Sonography program applications 2022-23 program - Apply Now
PROGRAM UPDATES: (9/22/21) Dear Applicants, we are excited to announce that we are now able to begin observation experiences in our department once again. I know there are many of you who have been patiently waiting and so we kindly ask that you continue your patience while we work through the incoming applications, we will reach out to you once we’re able. But, in the meantime there are certain tasks that you will need to accomplish prior to attending your observation. Please see our observation experience page for more details – HERE. Thank you and we look forward to meeting you in our clinics.
University Of Utah Health Department of Radiology and Imaging Sciences offers a 1 year sonography program for certified Radiologic Technologists, Radiation Therapists, and/or Nuclear Medicine Technologists. Students will learn how to produce diagnostic images in both abdominal and obstetrical ultrasound. The program consists of four terms and begins every July.
Prior to graduation, students will be eligible to take the Sonography Principles and Instrumentation (SPI) exam. Upon completion of the SPI, graduates of this program will be eligible to take the specialty exams; includes Abdomen and Obstetrics & Gynecology.
University Hospitals and Clinics have more than 7 locations throughout the valley; allowing students to experience clinical care in both an inpatient hospital setting, as well as the outpatient environment. Students will have the opportunity to work one on one with each sonographer to learn the skills that will help them become an entry level tech by graduation.
What is Ultrasound?
Ultrasound is an imaging modality that uses high frequency sound waves to create images of what’s going on inside the body. The hand-held instrument, called a transducer, sends out sound waves that travel through the body. These waves bounce off structures within the body and then travel back to the transducer, which in turn creates the image seen on the screen. The images show the size, shape, and consistency of tissues and organs. Ultrasound is used to image several parts of the body including but not limited to the liver, kidneys, bladder, pancreas, gallbladder, spleen, blood vessels, thyroid, testis, uterus and ovaries, muscles, as well as fetuses.
There are many benefits to using ultrasound. One of those benefits is zero radiation exposure. There have been no adverse effects of using ultrasound, however students will still be taught the principle of ALARA. This means to keep scanning to an acceptable minimum and only use it in a diagnostic setting.
What are the responsibilities of the ultrasonographer?
Sonographers have a unique responsibility that is unlike any other imaging modality. It is the sonographer’s skillset and vast knowledge that will provide radiologists with the information that is needed to correctly care for the patient. Creating ultrasound images is a bit of an art and takes years to perfect. The sonographer is responsible for learning how to effectively use the ultrasound machine to document both normal anatomy as well as pathology (when applicable). Sonographers also assist radiologists and obstetricians during a variety of procedures like biopsies, aspirations, and amniocenteses. In addition to creating diagnostic images, patient care skills are vital to a sonographer’s success, as they spend a significant amount of one on one time with patients.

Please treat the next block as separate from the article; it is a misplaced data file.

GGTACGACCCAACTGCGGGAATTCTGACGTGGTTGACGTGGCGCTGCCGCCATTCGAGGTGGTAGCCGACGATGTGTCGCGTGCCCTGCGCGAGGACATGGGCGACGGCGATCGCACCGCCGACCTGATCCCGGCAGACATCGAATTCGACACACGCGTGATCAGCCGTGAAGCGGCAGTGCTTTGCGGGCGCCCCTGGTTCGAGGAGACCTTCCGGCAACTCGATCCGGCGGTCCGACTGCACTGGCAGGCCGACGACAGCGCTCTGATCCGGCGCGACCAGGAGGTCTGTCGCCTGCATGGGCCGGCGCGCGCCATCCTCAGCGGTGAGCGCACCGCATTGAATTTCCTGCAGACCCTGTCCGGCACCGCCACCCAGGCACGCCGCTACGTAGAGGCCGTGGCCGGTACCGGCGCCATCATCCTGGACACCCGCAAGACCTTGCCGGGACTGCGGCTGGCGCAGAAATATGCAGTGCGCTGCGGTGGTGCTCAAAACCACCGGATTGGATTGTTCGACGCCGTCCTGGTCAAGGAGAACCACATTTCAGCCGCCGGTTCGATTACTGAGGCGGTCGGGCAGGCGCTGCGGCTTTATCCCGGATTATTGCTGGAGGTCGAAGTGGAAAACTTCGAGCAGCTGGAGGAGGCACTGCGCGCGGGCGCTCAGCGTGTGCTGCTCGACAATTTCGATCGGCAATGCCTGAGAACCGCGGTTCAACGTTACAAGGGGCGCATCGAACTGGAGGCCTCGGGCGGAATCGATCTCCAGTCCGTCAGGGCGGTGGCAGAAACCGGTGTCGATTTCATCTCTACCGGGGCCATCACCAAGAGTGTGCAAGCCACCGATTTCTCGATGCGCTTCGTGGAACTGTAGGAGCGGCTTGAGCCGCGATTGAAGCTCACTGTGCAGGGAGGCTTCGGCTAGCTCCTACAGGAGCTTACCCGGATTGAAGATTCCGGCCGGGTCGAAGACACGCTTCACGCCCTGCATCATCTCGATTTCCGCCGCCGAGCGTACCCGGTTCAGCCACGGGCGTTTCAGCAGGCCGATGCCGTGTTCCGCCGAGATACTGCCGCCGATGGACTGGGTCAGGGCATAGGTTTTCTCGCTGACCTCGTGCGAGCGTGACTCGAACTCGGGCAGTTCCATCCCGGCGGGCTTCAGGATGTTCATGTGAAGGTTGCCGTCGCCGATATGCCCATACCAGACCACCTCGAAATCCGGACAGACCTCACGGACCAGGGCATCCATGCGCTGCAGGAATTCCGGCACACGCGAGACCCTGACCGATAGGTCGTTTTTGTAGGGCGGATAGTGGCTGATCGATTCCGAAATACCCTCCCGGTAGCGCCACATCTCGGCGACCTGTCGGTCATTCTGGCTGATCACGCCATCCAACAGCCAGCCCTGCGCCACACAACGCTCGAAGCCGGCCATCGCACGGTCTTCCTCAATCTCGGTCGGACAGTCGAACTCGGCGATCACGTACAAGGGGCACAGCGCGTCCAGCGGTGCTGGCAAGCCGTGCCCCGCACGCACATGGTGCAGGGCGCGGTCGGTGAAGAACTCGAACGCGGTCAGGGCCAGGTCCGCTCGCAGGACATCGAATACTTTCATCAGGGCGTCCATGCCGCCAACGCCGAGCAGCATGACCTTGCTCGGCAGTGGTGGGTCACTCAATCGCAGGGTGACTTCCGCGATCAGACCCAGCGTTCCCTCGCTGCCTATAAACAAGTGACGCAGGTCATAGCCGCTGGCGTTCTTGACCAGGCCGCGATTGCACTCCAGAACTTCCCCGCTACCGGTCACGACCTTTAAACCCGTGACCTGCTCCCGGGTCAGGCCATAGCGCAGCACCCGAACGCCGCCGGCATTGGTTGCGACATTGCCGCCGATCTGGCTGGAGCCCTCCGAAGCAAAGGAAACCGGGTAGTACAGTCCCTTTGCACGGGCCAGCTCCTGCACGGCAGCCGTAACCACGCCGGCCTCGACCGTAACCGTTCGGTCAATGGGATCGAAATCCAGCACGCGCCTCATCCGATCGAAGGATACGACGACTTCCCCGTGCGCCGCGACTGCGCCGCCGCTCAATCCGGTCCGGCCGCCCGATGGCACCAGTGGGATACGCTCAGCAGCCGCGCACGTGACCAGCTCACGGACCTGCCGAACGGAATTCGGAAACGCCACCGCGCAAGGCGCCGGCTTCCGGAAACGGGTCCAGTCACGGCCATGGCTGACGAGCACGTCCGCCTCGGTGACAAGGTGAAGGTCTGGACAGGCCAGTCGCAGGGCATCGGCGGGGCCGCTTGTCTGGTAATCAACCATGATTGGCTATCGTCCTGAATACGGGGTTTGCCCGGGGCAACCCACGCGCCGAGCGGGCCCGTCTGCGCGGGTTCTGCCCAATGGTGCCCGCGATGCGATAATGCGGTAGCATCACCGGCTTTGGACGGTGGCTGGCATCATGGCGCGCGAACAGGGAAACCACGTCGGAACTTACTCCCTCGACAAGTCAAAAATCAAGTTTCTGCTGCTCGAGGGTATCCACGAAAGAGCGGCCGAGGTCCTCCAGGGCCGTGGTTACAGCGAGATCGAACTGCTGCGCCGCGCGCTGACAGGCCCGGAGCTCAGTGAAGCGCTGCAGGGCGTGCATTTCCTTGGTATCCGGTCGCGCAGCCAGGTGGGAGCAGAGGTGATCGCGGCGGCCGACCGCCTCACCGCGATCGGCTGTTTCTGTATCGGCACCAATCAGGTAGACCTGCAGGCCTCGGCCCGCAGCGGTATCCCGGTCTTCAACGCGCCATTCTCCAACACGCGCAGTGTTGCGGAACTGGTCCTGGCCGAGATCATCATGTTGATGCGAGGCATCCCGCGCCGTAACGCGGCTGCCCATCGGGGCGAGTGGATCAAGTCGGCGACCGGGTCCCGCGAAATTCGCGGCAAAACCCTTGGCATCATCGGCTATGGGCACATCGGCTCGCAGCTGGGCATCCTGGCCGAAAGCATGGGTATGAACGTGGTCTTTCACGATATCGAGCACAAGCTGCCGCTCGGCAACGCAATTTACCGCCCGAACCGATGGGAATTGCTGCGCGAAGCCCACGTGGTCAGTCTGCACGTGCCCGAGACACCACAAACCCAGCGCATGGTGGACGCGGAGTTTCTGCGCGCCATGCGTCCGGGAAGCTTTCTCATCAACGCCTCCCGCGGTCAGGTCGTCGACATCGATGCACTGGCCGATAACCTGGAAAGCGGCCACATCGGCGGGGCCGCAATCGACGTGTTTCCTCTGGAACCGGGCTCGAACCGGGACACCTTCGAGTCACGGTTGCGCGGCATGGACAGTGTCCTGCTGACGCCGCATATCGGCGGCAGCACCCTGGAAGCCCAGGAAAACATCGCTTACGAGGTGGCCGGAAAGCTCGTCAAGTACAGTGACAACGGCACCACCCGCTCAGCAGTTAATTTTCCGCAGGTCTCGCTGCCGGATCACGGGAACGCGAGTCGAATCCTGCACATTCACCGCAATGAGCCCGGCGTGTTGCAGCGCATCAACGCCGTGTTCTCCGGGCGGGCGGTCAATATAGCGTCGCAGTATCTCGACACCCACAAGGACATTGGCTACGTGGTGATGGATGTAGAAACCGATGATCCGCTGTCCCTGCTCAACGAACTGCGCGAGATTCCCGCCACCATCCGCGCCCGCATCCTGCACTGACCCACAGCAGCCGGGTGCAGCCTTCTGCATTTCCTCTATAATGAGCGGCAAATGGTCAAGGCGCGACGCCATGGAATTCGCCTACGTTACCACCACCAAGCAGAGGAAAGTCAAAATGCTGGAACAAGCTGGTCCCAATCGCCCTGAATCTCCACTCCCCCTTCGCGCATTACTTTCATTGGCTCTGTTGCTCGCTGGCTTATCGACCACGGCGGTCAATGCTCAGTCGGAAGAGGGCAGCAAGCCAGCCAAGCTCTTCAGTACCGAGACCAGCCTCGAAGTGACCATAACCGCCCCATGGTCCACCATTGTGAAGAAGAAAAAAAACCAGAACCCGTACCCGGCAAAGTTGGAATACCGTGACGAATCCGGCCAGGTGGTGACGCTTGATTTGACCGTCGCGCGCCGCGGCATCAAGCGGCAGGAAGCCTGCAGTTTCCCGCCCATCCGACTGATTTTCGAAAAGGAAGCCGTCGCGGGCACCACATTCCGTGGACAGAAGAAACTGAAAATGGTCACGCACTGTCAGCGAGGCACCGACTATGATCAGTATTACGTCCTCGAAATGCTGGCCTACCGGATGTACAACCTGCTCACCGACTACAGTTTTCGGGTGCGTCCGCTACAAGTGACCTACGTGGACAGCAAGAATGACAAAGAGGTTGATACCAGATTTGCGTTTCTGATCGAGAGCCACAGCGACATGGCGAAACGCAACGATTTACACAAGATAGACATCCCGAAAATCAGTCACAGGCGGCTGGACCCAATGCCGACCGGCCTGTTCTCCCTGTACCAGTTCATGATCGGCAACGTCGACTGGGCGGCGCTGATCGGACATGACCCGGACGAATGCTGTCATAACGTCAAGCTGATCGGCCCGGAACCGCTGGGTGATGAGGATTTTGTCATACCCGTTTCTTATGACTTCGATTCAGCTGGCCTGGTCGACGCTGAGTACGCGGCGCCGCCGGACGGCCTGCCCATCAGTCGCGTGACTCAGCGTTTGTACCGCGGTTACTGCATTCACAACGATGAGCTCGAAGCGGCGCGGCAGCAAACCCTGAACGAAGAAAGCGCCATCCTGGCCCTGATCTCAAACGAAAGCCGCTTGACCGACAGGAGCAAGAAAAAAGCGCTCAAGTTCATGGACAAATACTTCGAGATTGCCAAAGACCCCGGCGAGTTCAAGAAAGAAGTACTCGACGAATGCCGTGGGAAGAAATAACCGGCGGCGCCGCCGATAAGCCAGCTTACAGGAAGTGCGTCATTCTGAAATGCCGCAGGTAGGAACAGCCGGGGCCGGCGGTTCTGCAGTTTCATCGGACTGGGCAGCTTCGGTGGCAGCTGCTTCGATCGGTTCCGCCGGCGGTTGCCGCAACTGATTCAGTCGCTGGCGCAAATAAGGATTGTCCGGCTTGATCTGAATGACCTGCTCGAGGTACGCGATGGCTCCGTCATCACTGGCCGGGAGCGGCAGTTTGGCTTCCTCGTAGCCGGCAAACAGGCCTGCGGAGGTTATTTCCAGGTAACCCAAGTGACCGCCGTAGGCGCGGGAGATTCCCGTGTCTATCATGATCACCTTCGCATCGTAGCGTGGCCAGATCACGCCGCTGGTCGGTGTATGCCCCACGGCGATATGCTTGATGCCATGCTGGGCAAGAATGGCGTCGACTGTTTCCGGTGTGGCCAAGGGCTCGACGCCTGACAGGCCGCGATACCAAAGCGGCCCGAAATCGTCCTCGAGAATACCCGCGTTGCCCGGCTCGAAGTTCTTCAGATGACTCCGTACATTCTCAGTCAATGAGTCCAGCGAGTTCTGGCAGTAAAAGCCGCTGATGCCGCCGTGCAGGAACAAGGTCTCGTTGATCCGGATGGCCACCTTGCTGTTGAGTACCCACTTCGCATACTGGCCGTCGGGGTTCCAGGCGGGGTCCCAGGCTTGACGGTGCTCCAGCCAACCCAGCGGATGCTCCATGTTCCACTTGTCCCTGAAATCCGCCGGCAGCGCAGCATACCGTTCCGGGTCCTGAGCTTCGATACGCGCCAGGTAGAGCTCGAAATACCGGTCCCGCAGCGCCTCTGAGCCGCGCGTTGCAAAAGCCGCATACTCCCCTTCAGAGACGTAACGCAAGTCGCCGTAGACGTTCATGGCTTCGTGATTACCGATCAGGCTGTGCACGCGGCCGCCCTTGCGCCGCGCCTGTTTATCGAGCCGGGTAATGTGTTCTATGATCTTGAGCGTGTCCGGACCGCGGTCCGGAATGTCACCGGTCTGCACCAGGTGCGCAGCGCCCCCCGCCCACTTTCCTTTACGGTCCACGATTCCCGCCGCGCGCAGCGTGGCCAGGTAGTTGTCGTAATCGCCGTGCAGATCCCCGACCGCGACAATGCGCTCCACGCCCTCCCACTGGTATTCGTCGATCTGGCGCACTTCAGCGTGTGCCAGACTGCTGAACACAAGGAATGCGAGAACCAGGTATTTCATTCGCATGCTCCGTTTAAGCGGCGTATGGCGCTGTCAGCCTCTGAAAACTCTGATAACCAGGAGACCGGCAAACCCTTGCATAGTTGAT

How do I become an ultrasonographer?
The ultrasound program consists of both weekly in-class instruction as well as 30 hours of clinical. The total number of clinical hours to be completed in the program is 1400 hrs. Within clinical work, there are specific exams students will need to show proficiency in. Midway through the program, successful students will be eligible to take the ARDMS SPI exam. This test currently consists of 110 multiple choice questions and needs to be passed within 5 years of completing the ultrasound program. Upon completion of all clinical hours, class work, and the SPI exam, students will then be eligible to sit for a specialty exam; abdomen and OB/GYN being the most common. Each specialty exam is comprised of 170 multiple choice questions. By completing both the SPI, and one or more of the specialty exams, the sonographer will then officially be certified by ARDMS.
University of Utah Health is excited to introduce their newest program to the mix of imaging programs. Students will be provided with the opportunity to learn from very experienced, talented, and knowledgeable sonographers. Through completion of the program and working with and learning from the Universities sonographers, students will have what they need to be competitive in the field of ultrasonography.